Once you feel like you really understand a promising blog, you can occasionally reach out to the author(s) with a bit of news that they would find particularly interesting. (What might they find interesting? You’ll know because you’ve been reading along.) Only my opinion: I think “reaching out” works best when it comes with a personal touch; i.e. rather than emailing a typical press release, why not send a personalized email, without too much filler text, that simply says something like:
I thought you’d be interested to know that my company is doing XYZ. [Another sentence of two or information about it.] If you’re curious, you can find more information at http://www.someaddress.com.
You may also want to add something like “I can also arrange for you to chat with [some important person] if you’d like to learn more”, depending on the initiative and its importance to you. Over time, you may develop an informal relationship with a blogger — almost always a good thing.
In general, I’ve found that many bloggers tend to appreciate a good interview with interesting, notable personalities. For especially significant initiatives, you may wish to identify key bloggers who are receptive to corporate contact and offer one of them the opportunity to interview said “personality” on the subject of the initiative (and anything else they care to ask about.) As with everything else I’ve recommended, it would not be wise to over-utilize this particular method of interacting with the blogging community. Everything in moderation.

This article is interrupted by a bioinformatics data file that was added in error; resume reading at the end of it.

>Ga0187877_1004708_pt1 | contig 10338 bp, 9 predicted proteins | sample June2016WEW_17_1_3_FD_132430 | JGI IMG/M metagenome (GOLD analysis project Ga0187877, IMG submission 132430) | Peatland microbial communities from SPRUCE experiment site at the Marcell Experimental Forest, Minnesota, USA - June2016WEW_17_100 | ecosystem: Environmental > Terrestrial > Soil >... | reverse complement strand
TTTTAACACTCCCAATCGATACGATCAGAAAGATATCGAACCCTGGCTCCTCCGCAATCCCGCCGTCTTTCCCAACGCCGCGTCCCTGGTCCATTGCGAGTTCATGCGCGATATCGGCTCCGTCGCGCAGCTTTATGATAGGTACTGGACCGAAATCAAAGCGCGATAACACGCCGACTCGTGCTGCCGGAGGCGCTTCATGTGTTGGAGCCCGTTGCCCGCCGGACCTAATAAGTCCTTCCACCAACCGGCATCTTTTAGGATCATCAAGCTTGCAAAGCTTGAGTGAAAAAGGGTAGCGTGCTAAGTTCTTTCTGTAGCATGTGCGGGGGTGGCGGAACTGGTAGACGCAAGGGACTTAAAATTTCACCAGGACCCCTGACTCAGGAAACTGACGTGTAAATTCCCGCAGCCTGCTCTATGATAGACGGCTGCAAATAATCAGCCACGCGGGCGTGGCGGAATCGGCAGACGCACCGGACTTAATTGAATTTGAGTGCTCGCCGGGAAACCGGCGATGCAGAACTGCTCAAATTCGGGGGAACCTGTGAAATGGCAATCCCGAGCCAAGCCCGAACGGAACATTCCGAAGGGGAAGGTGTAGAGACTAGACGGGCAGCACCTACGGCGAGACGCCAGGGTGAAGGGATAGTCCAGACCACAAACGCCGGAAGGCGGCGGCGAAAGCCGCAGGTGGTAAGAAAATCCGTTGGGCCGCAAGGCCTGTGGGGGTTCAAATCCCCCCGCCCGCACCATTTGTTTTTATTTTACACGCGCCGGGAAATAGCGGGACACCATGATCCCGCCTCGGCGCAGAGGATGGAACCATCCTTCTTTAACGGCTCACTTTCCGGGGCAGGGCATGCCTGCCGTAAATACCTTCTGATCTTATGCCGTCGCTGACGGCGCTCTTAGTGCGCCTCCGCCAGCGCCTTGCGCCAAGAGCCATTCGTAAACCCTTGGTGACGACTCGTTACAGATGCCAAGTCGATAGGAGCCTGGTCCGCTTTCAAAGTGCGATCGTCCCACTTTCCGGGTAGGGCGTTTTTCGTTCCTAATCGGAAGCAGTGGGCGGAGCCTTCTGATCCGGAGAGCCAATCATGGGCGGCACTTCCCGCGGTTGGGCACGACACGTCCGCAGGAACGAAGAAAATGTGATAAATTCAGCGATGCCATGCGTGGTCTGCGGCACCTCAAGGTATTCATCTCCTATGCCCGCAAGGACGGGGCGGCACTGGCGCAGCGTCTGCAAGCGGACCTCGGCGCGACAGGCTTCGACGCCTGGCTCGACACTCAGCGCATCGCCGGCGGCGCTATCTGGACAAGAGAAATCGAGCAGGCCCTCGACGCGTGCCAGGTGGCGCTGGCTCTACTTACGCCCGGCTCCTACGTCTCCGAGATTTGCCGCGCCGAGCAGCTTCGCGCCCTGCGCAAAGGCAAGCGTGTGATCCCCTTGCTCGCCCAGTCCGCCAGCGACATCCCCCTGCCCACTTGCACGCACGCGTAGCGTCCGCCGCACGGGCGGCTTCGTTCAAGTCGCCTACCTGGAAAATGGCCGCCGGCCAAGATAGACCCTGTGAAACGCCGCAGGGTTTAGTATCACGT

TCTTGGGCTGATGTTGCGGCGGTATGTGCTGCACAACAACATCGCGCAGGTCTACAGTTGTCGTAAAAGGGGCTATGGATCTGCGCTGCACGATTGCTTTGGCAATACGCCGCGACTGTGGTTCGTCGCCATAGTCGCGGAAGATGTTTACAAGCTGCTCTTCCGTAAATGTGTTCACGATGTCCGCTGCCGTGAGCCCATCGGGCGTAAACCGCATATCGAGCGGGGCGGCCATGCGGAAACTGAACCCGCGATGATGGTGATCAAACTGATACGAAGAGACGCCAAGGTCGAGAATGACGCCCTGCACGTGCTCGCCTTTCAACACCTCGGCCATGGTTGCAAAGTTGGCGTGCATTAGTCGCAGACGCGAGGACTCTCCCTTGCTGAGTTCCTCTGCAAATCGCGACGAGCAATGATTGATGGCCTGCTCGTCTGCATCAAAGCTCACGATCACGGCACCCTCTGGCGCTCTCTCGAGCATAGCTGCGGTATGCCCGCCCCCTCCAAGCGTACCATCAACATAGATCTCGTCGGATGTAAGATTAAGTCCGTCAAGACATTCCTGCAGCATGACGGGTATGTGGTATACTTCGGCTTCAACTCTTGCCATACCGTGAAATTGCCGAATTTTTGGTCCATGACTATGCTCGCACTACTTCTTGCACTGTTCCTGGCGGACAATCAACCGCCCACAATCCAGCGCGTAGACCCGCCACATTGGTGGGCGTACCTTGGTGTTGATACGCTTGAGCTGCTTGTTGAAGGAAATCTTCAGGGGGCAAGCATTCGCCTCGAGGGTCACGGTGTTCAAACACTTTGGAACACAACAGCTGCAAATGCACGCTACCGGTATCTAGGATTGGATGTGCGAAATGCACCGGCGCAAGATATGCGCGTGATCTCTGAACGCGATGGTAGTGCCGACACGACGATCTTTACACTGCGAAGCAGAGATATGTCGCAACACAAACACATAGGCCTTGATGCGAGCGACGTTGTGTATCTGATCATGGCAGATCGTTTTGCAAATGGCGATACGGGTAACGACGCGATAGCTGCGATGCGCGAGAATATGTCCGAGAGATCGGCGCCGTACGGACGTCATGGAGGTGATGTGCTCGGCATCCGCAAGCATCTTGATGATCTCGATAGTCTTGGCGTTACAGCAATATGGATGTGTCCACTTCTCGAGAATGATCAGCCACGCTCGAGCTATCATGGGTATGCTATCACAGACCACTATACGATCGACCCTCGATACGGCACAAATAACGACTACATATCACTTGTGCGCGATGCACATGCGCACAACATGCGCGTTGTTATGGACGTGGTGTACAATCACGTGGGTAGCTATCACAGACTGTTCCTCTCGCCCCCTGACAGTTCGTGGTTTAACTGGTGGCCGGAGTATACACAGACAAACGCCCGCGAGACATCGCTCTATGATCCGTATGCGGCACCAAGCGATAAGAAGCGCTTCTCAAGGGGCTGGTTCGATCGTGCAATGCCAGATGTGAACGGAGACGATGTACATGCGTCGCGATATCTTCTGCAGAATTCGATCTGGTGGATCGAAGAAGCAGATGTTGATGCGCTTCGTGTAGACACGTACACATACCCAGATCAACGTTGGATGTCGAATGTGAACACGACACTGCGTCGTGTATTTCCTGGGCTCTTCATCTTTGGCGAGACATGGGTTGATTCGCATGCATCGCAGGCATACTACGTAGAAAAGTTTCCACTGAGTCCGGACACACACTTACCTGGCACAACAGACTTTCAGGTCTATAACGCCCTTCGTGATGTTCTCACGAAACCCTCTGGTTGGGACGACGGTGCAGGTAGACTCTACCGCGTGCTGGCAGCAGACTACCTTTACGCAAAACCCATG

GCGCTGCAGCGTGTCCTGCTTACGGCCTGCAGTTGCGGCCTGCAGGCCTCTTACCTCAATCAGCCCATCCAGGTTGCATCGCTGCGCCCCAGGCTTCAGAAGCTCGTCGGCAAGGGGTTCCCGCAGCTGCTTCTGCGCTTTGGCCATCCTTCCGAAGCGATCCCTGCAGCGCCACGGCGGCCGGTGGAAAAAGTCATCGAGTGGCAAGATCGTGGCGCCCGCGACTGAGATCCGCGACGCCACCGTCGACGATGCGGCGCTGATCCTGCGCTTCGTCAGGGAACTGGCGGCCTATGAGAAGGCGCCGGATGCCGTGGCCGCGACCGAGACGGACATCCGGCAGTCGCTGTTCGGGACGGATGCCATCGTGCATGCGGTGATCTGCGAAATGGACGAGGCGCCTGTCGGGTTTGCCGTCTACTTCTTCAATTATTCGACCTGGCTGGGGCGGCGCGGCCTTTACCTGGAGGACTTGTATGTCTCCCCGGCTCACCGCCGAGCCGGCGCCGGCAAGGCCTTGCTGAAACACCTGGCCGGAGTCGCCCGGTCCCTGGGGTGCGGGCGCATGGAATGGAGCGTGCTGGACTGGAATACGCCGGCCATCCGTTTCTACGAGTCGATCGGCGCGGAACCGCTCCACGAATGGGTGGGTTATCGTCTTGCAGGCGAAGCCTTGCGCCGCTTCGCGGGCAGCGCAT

If your efforts are successful, you’ll find that one or two well-placed blog posts will organically mushroom into many more across the blogosphere. Bloggers feed off each other; you don’t need to reach them all, just as long as you reach one or two key points of influence.
Much of my advice for blogs applies to forums, the most well-developed of which have communities with a distinct character that you need to become familiar with before you dive in.
Once you understand a forum, you can occasionally participate in discussions that are taking place within it. (Say, for example, that people are discussing a problem with your product. Or sharing ideas for future features they’d love to see.) If you do jump in, you must identify yourself as a representative of your company. Failure to disclose this could infuriate the community should they discover your identity.